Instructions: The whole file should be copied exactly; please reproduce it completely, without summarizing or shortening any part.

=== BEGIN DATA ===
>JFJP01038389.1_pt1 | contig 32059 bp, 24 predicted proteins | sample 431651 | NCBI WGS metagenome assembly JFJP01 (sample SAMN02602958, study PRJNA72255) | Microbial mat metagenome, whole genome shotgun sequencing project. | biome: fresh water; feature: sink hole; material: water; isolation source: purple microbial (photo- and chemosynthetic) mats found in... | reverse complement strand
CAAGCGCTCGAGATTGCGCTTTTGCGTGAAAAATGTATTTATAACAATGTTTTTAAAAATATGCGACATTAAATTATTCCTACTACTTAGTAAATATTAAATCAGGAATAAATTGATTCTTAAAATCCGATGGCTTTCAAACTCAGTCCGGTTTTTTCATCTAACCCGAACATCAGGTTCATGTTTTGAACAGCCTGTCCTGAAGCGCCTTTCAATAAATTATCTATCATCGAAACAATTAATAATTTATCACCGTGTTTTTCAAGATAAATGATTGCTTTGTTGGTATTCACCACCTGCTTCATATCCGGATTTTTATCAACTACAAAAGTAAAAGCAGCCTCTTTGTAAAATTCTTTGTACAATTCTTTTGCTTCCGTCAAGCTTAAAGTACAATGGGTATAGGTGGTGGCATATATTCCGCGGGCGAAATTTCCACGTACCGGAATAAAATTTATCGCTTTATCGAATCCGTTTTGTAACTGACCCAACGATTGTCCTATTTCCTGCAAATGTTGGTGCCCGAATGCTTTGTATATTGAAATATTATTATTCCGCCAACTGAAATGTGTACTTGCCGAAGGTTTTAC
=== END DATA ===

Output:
>JFJP01038389.1_pt1 | contig 32059 bp, 24 predicted proteins | sample 431651 | NCBI WGS metagenome assembly JFJP01 (sample SAMN02602958, study PRJNA72255) | Microbial mat metagenome, whole genome shotgun sequencing project. | biome: fresh water; feature: sink hole; material: water; isolation source: purple microbial (photo- and chemosynthetic) mats found in... | reverse complement strand
CAAGCGCTCGAGATTGCGCTTTTGCGTGAAAAATGTATTTATAACAATGTTTTTAAAAATATGCGACATTAAATTATTCCTACTACTTAGTAAATATTAAATCAGGAATAAATTGATTCTTAAAATCCGATGGCTTTCAAACTCAGTCCGGTTTTTTCATCTAACCCGAACATCAGGTTCATGTTTTGAACAGCCTGTCCTGAAGCGCCTTTCAATAAATTATCTATCATCGAAACAATTAATAATTTATCACCGTGTTTTTCAAGATAAATGATTGCTTTGTTGGTATTCACCACCTGCTTCATATCCGGATTTTTATCAACTACAAAAGTAAAAGCAGCCTCTTTGTAAAATTCTTTGTACAATTCTTTTGCTTCCGTCAAGCTTAAAGTACAATGGGTATAGGTGGTGGCATATATTCCGCGGGCGAAATTTCCACGTACCGGAATAAAATTTATCGCTTTATCGAATCCGTTTTGTAACTGACCCAACGATTGTCCTATTTCCTGCAAATGTTGGTGCCCGAATGCTTTGTATATTGAAATATTATTATTCCGCCAACTGAAATGTGTACTTGCCGAAGGTTTTAC